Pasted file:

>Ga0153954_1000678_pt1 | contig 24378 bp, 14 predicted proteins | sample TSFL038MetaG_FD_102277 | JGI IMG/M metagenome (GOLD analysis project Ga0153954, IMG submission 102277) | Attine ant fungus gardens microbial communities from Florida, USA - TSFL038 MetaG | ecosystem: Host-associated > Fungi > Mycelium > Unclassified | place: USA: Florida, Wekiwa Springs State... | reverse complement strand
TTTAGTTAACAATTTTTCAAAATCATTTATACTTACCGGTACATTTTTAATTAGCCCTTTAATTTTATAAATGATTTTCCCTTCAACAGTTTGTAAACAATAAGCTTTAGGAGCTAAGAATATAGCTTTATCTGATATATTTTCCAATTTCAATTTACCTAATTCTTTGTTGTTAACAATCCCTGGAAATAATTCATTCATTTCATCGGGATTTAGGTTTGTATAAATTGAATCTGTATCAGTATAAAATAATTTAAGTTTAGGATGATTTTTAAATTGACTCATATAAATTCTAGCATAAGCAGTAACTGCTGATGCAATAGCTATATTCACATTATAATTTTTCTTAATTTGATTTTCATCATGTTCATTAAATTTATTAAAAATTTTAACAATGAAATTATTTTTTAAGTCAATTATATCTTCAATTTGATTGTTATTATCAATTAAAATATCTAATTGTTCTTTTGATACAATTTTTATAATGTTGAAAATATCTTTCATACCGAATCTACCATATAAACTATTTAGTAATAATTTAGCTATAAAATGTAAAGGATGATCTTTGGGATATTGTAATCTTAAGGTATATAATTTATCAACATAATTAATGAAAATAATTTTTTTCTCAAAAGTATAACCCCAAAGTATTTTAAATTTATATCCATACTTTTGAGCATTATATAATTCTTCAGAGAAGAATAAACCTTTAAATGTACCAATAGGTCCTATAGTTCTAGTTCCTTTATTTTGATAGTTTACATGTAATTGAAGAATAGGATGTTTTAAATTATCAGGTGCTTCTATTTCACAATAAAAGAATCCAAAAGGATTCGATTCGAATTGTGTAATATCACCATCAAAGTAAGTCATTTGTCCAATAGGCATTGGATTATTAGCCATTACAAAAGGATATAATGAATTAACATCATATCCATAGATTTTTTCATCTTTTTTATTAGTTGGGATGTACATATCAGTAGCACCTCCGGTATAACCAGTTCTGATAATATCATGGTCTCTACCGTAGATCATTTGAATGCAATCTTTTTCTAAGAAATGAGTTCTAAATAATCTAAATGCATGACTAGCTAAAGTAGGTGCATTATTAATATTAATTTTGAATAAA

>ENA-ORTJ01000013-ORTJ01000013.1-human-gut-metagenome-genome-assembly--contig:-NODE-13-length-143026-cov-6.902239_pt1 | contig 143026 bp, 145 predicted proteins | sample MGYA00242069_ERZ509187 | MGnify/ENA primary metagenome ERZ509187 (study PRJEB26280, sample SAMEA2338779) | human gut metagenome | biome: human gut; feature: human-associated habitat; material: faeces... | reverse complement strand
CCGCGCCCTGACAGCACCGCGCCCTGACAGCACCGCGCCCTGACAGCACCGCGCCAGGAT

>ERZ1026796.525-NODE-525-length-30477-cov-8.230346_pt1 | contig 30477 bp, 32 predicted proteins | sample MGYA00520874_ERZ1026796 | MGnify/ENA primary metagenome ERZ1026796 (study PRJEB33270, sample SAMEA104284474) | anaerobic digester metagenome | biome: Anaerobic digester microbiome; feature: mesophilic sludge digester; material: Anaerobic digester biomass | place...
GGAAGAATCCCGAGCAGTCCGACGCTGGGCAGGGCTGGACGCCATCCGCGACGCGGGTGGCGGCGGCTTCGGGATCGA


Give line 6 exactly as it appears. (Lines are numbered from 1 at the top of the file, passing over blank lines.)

GGAAGAATCCCGAGCAGTCCGACGCTGGGCAGGGCTGGACGCCATCCGCGACGCGGGTGGCGGCGGCTTCGGGATCGA